Former judge avoids jail time for bribery conviction in money-laundering case
Ex-Marbella magistrate let three suspects walk free in 2007 for 60,000 euros
A former Marbella judge who was sentenced to two years for accepting a 60,000-euro bribe to drop a money-laundering case in 2007 has avoided jail time. Francisco Javier de Urquía will be allowed to remain free after he paid his fine and was disbarred for 17 years, the Andalusia regional High Court ruled last week.
The decision, which will be made official on Wednesday, will still have to be confirmed by the lower court that imposed the original jail sentence on Urquía.
Urquía, the son of a former Alicante judge, was convicted on bribery and derelict of duty charges stemming from the so-called Hidalgo case, a multi-million-euro money-laundering scheme involving an international ring that operated out of Marbella. He shelved the case against the defendants — one being a close friend — in May 2007 after receiving the 60,000-euro bribe.
In February, the Supreme Court confirmed the sentence against Urquía but the fired judge asked to remain free. Under article 81 of the Penal Code, defendants who are sentenced to two years or fewer and do not have prior criminal records can obtain a jail waiver if they have paid their fines and met any civil restitution. In the Urquía case, there was no restitution imposed, but he was ordered to pay a 69,000-euro fine, which he paid in full. He was also banned from the legal profession, in particular from holding a bench seat, for 17 years.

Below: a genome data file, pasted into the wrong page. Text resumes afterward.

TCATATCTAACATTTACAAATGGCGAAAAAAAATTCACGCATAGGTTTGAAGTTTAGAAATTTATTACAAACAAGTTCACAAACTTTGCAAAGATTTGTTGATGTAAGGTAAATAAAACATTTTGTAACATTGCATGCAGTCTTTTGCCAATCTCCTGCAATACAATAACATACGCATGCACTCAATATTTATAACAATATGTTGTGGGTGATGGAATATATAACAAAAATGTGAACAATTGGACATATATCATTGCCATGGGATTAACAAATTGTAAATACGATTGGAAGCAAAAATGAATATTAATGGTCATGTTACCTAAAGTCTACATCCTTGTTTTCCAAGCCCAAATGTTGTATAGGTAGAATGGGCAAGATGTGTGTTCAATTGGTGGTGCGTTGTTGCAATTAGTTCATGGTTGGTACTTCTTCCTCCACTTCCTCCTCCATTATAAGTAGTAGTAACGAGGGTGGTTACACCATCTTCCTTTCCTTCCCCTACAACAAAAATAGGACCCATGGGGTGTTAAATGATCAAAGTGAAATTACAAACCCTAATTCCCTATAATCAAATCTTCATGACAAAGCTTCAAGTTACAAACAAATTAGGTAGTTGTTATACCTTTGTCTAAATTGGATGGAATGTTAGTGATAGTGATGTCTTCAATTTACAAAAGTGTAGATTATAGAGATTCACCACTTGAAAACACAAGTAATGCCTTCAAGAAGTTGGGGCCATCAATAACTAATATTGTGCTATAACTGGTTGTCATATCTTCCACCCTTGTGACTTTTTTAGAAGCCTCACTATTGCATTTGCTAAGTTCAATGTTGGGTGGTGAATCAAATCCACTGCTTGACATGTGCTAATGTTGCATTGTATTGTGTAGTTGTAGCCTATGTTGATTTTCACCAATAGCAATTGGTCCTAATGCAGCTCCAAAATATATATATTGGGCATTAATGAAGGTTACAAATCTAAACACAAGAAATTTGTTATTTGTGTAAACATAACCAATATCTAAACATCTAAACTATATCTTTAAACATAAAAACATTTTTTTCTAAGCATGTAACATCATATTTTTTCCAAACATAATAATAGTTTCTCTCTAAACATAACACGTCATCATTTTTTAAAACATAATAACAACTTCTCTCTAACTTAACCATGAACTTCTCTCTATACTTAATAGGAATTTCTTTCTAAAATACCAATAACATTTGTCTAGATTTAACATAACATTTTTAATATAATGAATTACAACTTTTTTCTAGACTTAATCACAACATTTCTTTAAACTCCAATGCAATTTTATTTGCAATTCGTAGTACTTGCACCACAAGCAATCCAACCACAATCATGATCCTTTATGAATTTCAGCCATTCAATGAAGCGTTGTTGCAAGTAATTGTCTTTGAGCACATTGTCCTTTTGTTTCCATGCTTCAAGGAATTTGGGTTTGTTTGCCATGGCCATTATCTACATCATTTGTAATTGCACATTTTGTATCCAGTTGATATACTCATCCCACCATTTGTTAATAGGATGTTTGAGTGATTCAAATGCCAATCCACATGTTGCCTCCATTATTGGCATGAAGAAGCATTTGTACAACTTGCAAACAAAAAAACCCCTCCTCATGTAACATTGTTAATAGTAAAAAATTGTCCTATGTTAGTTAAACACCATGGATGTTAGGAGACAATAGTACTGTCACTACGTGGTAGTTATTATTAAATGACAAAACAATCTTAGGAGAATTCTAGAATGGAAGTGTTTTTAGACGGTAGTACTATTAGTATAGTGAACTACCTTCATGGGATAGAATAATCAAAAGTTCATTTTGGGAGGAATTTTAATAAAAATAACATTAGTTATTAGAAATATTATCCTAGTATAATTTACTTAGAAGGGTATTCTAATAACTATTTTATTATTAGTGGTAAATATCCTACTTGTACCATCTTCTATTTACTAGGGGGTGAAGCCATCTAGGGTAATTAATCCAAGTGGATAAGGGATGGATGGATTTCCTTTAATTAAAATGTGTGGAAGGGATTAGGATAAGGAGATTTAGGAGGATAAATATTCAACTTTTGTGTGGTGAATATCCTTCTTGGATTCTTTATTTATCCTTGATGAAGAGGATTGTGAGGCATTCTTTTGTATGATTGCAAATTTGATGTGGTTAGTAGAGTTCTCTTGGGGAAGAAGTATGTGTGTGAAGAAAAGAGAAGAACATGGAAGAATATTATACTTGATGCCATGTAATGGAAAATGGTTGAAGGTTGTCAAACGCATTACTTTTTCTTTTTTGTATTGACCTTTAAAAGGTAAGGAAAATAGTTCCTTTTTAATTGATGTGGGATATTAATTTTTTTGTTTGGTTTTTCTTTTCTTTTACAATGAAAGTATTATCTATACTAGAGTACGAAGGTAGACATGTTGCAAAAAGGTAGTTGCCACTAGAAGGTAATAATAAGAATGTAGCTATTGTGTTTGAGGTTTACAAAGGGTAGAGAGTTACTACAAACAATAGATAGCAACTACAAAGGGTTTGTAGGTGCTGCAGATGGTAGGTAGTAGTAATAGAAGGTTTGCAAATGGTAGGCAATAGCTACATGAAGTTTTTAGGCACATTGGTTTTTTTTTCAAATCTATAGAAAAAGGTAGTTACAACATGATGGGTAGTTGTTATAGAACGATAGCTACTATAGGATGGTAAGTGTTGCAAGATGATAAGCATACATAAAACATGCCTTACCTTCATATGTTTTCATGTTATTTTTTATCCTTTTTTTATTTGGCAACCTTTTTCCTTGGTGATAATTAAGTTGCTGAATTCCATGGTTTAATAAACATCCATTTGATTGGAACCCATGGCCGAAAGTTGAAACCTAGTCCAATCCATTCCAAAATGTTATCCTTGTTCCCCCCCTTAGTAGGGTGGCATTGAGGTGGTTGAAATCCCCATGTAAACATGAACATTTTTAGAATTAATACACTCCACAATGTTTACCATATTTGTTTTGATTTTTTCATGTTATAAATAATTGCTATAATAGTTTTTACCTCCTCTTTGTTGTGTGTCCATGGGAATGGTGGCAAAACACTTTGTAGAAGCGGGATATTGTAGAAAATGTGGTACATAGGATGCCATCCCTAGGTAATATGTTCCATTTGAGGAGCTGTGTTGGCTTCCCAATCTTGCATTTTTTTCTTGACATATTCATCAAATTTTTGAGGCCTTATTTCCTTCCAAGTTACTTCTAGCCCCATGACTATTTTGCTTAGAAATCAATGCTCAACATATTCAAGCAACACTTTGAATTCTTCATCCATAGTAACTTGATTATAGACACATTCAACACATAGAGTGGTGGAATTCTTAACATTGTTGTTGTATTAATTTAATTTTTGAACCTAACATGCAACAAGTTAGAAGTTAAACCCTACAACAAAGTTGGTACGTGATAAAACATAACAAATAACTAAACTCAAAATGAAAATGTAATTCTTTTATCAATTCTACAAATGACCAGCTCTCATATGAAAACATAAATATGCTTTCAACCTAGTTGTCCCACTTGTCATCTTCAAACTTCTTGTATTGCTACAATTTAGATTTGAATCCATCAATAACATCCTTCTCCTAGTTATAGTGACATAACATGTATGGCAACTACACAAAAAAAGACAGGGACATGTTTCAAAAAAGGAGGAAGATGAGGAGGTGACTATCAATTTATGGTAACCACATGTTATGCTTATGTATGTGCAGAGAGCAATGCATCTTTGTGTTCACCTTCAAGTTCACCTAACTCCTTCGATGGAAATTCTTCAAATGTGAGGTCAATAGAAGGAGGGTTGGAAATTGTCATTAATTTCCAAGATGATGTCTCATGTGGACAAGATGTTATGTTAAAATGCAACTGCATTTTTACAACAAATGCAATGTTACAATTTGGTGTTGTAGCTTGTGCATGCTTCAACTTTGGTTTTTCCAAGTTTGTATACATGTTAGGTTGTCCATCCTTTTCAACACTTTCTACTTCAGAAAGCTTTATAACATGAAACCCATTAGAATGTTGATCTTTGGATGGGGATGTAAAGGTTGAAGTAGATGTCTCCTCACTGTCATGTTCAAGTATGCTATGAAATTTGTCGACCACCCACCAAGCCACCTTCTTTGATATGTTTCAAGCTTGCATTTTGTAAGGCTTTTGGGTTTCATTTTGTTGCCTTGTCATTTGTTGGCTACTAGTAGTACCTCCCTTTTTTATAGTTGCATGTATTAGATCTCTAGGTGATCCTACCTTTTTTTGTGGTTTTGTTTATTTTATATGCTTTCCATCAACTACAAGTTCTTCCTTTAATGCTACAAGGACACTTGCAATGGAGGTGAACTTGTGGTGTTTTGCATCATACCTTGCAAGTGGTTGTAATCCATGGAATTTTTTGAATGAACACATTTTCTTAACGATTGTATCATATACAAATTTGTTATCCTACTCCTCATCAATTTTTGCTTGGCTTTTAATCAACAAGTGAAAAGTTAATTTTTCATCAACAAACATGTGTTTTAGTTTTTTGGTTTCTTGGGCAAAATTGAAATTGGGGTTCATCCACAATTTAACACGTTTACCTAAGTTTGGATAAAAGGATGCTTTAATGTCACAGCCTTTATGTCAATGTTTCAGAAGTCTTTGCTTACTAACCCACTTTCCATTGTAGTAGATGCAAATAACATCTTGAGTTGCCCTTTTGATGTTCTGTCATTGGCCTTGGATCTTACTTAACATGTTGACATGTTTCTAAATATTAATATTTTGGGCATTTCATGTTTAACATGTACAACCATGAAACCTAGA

This was Urquía’s second conviction. The former judge had accepted a 73,800-euro bribe from Juan Antonio Roca, the alleged architect of the massive multi-million real estate scam in Marbella that was the origin of the Operation Malaya case in 2005. Roca had paid off Urquía in exchange for a ruling that prevented a television station from broadcasting a program about his shady wealth. Following February’s decision by the Supreme Court, the General Counsel of the Judiciary (CGPJ) legal watchdog officially fired Urquía.
Two other defendants who were convicted along with Urquía — Azan Khan and Arnaud Albouhair — have also escaped jail time. They were sentenced to one and two years, respectively. The court also decided to apply the waiver, as long as they do not commit any more crimes in the next three years. The two defendants requested that they be allowed to pay their fines in installments, to which the Andalusia High Court also agreed. From June, Albouhair will have to begin paying his four installments of 15,000 euros each to cover the 60,000-euro fine, while Khan will begin making 10,000-euro payments until he pays off his 50,000-euro fine.
In April 2007, Urquía received 60,000 euros from Khan, one of the defendants in the Hidalgo money-laundering case, in exchange for allowing him, his wife and son free on bail. According to the court details of the case, Albouhair received the money from a nephew of Khan named Tariq, when the uncle was already in prison. The money was given to Urquía. After he got the cash, on May 2, 2007 Urquía reversed the custody orders that had been issued two weeks before, arguing that Khan was going to be tried on the same charges in Belgium, his country of residence.
The court determined that Urquía had deliberately obstructed justice by not demonstrating that the amount of money that Khan was charged with laundering — 136 million euros — was identical to the amount he was charged with channeling in Belgium.